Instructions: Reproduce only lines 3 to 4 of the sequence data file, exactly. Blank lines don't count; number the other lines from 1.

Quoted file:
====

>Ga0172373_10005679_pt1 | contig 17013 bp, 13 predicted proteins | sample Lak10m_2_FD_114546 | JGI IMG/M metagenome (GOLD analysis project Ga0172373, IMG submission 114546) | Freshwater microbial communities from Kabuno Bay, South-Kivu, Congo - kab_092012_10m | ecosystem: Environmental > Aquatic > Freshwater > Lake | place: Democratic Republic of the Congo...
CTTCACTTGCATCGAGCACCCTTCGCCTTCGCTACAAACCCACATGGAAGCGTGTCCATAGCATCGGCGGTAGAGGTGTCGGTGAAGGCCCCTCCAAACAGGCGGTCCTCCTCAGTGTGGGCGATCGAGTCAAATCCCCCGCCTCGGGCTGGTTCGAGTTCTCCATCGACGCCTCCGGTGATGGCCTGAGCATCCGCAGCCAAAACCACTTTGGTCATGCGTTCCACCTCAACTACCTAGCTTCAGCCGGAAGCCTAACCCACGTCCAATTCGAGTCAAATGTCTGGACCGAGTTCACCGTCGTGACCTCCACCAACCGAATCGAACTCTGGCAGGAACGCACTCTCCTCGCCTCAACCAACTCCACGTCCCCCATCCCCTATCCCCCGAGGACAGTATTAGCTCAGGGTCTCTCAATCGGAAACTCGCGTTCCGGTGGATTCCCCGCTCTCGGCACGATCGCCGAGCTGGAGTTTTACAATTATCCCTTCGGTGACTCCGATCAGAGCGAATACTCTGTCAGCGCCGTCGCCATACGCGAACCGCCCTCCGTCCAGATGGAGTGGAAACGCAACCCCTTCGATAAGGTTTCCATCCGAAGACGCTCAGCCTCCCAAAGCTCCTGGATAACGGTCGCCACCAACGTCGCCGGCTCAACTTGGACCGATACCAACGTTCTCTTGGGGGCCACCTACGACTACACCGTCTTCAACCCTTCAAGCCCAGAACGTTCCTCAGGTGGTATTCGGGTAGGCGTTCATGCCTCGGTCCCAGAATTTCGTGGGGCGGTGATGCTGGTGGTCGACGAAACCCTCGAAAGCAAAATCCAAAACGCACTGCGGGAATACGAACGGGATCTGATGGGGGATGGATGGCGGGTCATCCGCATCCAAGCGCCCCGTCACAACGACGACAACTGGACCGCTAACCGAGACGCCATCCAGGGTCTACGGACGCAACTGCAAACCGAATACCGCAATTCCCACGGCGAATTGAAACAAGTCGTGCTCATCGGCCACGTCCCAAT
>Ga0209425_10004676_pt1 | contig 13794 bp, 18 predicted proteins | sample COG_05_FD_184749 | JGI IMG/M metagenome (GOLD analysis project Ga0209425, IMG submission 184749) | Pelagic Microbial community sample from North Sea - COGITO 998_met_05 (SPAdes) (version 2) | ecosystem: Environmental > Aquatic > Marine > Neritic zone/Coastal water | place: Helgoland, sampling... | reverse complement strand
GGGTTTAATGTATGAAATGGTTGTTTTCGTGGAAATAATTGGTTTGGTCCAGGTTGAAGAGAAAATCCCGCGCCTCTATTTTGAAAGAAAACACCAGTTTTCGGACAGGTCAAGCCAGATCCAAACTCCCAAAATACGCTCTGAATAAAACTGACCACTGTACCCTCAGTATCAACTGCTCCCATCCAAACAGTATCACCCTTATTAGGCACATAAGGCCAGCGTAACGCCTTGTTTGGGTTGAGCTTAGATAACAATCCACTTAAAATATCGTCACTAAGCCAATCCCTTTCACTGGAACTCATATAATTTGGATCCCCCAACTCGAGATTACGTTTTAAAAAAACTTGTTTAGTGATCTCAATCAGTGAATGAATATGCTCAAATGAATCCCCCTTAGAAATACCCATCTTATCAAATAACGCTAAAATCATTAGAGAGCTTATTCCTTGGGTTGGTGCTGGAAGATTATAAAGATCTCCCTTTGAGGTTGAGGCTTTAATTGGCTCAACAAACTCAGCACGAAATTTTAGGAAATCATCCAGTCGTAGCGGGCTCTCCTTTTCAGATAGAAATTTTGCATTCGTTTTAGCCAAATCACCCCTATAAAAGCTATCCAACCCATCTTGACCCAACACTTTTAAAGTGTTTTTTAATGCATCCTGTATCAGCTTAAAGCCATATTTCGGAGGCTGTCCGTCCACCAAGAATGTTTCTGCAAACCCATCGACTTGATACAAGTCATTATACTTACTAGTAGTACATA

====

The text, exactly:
>Ga0209425_10004676_pt1 | contig 13794 bp, 18 predicted proteins | sample COG_05_FD_184749 | JGI IMG/M metagenome (GOLD analysis project Ga0209425, IMG submission 184749) | Pelagic Microbial community sample from North Sea - COGITO 998_met_05 (SPAdes) (version 2) | ecosystem: Environmental > Aquatic > Marine > Neritic zone/Coastal water | place: Helgoland, sampling... | reverse complement strand
GGGTTTAATGTATGAAATGGTTGTTTTCGTGGAAATAATTGGTTTGGTCCAGGTTGAAGAGAAAATCCCGCGCCTCTATTTTGAAAGAAAACACCAGTTTTCGGACAGGTCAAGCCAGATCCAAACTCCCAAAATACGCTCTGAATAAAACTGACCACTGTACCCTCAGTATCAACTGCTCCCATCCAAACAGTATCACCCTTATTAGGCACATAAGGCCAGCGTAACGCCTTGTTTGGGTTGAGCTTAGATAACAATCCACTTAAAATATCGTCACTAAGCCAATCCCTTTCACTGGAACTCATATAATTTGGATCCCCCAACTCGAGATTACGTTTTAAAAAAACTTGTTTAGTGATCTCAATCAGTGAATGAATATGCTCAAATGAATCCCCCTTAGAAATACCCATCTTATCAAATAACGCTAAAATCATTAGAGAGCTTATTCCTTGGGTTGGTGCTGGAAGATTATAAAGATCTCCCTTTGAGGTTGAGGCTTTAATTGGCTCAACAAACTCAGCACGAAATTTTAGGAAATCATCCAGTCGTAGCGGGCTCTCCTTTTCAGATAGAAATTTTGCATTCGTTTTAGCCAAATCACCCCTATAAAAGCTATCCAACCCATCTTGACCCAACACTTTTAAAGTGTTTTTTAATGCATCCTGTATCAGCTTAAAGCCATATTTCGGAGGCTGTCCGTCCACCAAGAATGTTTCTGCAAACCCATCGACTTGATACAAGTCATTATACTTACTAGTAGTACATA